What does Trump’s annulment of the TPP mean for the meat and dairy industries?
Posted: 24 January 2017 | Roy Manuell, Digital Editor | No comments yet
New Food presents reaction from the meat and dairy industries to President Donald Trump’s tearing up of the TPP agreement…
One of President Trump’s defining policies on the campaign trail was the Trans-Pacific Partnership (TPP) and he has certainly kept to his word.
One of his first acts in office on his first day was to remove the deal.
“The pact aimed to deepen economic ties between twelve countries that border the Pacific Ocean, slashing tariffs and fostering trade to boost growth. Members had also hoped to foster a closer relationship on economic policies and regulation.”
The TPP is comprised of: Australia, Brunei, Canada, Chile, Japan, Malaysia, Mexico, New Zealand, Peru, Singapore, the United States of America and Vietnam and they (excluding the US) represent roughly 13.5% of the global economy, according to the World Bank.
Many critics including the President saw the deal championed by Barack Obama as having a significantly negative effect on the US economy and detrimental to American citizens seeking jobs.
Furthermore. the TPP is as good as dead without US support; it is highly unlikely that the pact will hold now that the world’s richest economy has pulled out of the deal. In line with this, the Japanese Prime Minister Shinzo Abe has said a TPP without the US – and its market of 250 million consumers – would be “meaningless”.
Not only might this affect these nations and their trading relationships within the Pacific Rim, the US meat and dairy industry is likely see a significant impact and it is upon these markets that this article will focus.
The meat industry’s reaction
The meat industry is worried after the move and it has reason to be unless alternative deals are renegotiated.
The export value of the meat industry in the US is hugely significant and valuable. For example, in 2015, the US export of just pork to Japan, one of the twelve nations, was valued at US$1.586 billion by the US Meat Export Federation.
As a result, the North American Meat Institute (NAMI) has called on President Donald Trump to urgently consider a bilateral trade deal with the nations in the TPP after he withdrew from the partnership.
Janet Riley, the organisation’s Senior Vice-President stated that:
“We value our trade relationships with Asia and we look forward to discussing paths to access these markets so we may expand our industry.”
The US is the world’s biggest exporter of meat, with an output of US$2.7 billion (12.6% of the global total) of total fresh beef exports alone.
It is further estimated that for every US$1 billion of agricultural exports, 8,000 new jobs were created in the US. While it is unclear how important the TPP is for these economic and domestic benefits to the US, what is clear that international trade is of great value to the American agricultural industry.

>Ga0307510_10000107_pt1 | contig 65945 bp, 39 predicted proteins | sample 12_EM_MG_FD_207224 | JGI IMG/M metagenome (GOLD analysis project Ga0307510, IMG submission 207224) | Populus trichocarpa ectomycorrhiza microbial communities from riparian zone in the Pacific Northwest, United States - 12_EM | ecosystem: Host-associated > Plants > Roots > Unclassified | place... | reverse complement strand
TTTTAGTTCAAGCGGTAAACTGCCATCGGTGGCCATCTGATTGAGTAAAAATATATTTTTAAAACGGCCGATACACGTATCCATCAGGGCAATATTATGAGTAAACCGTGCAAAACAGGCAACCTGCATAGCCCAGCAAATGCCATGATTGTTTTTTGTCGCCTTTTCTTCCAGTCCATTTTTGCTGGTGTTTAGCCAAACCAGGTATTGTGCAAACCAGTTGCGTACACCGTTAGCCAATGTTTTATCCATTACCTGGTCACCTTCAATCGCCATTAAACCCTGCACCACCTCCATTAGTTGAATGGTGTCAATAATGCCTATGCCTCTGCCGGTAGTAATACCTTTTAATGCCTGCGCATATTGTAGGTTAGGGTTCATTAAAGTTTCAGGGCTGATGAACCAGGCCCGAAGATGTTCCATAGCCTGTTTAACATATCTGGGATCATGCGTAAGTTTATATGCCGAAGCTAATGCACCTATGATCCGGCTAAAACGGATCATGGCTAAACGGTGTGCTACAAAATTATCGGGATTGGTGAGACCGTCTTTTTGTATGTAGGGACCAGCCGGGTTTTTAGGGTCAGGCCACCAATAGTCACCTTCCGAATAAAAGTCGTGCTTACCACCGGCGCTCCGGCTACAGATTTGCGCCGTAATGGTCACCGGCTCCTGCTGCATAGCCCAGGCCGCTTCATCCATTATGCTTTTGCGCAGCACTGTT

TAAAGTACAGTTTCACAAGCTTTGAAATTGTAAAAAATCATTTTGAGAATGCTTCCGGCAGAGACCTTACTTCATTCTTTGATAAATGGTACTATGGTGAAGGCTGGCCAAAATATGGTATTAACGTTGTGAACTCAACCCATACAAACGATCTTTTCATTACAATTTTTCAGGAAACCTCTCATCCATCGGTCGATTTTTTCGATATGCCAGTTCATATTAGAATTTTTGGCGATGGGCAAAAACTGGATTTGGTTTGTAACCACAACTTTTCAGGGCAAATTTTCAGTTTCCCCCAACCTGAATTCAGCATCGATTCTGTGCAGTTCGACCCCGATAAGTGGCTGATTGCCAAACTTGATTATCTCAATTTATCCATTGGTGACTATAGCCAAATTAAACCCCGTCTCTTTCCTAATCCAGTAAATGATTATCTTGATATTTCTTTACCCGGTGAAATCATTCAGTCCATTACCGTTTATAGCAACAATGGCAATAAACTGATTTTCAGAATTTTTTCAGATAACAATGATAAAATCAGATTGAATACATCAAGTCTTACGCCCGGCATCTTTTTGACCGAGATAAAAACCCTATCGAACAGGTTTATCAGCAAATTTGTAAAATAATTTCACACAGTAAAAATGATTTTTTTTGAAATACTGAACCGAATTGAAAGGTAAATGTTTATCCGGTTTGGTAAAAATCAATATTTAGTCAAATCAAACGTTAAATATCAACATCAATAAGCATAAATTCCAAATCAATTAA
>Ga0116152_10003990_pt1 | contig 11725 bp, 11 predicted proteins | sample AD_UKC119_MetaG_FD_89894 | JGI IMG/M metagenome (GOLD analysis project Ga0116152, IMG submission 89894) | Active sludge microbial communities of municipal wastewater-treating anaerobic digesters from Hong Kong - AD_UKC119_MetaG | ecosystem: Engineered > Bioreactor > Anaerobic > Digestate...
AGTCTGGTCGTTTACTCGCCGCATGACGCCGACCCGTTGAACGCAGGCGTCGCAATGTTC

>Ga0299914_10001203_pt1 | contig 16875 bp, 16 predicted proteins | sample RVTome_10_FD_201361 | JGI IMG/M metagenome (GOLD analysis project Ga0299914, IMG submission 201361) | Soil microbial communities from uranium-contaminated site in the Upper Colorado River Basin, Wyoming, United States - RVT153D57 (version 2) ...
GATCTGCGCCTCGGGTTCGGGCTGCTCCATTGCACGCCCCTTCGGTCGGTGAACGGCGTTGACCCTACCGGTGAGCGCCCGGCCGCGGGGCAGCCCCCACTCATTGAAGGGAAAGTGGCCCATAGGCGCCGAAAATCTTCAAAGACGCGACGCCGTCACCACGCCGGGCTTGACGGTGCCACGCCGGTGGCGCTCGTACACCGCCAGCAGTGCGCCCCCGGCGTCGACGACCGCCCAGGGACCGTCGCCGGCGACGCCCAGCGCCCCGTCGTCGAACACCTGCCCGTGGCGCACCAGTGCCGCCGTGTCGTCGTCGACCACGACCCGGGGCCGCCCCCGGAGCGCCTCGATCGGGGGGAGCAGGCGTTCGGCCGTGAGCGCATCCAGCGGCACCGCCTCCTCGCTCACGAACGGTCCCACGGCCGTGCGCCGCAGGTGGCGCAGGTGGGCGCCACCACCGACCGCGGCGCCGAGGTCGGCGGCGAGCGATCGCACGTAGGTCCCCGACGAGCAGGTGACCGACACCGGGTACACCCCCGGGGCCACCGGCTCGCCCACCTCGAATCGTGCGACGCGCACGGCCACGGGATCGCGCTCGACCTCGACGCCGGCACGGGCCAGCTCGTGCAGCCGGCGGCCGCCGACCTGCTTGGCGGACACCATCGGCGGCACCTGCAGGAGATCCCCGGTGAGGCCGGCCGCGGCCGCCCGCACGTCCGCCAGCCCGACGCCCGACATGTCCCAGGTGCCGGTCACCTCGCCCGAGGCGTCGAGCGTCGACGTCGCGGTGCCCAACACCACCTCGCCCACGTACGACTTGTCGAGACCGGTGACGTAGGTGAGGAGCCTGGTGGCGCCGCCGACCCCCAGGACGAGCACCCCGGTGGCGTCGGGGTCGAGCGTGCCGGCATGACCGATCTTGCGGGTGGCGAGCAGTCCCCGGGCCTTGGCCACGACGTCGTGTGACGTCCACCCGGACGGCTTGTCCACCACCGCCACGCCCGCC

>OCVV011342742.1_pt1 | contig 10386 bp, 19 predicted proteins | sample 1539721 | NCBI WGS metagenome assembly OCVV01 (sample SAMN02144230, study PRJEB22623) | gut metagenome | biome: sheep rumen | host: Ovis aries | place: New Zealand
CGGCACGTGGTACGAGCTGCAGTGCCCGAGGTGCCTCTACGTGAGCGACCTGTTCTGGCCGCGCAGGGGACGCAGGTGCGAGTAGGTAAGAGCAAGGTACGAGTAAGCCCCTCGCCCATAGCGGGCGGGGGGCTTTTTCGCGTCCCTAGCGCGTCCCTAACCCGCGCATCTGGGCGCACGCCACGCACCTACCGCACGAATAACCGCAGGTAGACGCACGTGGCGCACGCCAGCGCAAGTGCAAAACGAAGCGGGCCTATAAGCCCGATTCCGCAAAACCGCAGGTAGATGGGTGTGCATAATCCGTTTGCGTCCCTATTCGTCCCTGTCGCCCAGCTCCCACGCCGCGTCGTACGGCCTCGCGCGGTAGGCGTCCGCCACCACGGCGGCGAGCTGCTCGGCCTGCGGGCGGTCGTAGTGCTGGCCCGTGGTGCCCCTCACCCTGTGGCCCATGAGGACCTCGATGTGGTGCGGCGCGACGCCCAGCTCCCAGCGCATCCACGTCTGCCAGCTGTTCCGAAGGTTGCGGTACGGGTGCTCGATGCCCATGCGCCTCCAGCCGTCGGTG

The dairy industry’s reaction
Meanwhile, leading members of the dairy industry have been a lot more pessimistic with leaders of the National Milk Producers Federation (NMPF) and the US Dairy Export Council (USDEC) voicing worries following President’s Trump’s executive order to remove the TPP.
A retreat from TPP “must not lead to a retreat from economic engagement with growing Asian markets for American dairy products,” said NMPF President and CEO Jim Mulhern.
“While we recognise that TPP as it now stands has no path forward, we urge the Trump Administration to look for future opportunities to increase our dairy exports in Asia and around the world. Our competitors have been successfully negotiating trade agreements over the past several years. This puts the U.S. agriculture sector at a competitive disadvantage if we don’t pursue our own initiatives,” he said.
Elsewhere Matt McKnight, Acting Chief of Staff for USDEC asserted that “the U.S. dairy sector exports 15 percent of its milk production, or one day’s worth of milk production out of each week. In 2015, those exports were worth over $5 billion, and helped generate more than 120,000 jobs in dairy farming, manufacturing and related sectors.”
He said the groups will continue to press lawmakers on the important link between export sales and dairy job growth in the United States.
While the future looks uncertain, what we can be sure of is that both the dairy and meat industries in their current form in the US benefit greatly from trading with Asian nations and the other members of the TPP.
As part of our ‘Feeding Asia’ feature, New Food has touched upon the changing consumer habits of the newly-developing Asian nations such as those among the twelve nations represented in the TPP. Many of these nations such as Malaysia to use one such example, is seeing a significantly growing demand for meat and dairy products and many worry that Asia is becoming less and less self-sufficient as populations grow and arable land space decreases.
As both the dairy and meat industries react we can only wait and see as to when or even whether bilateral deals are formed with the likes of Japan, Australia and the other nations who signed the as-good-as-dead pact.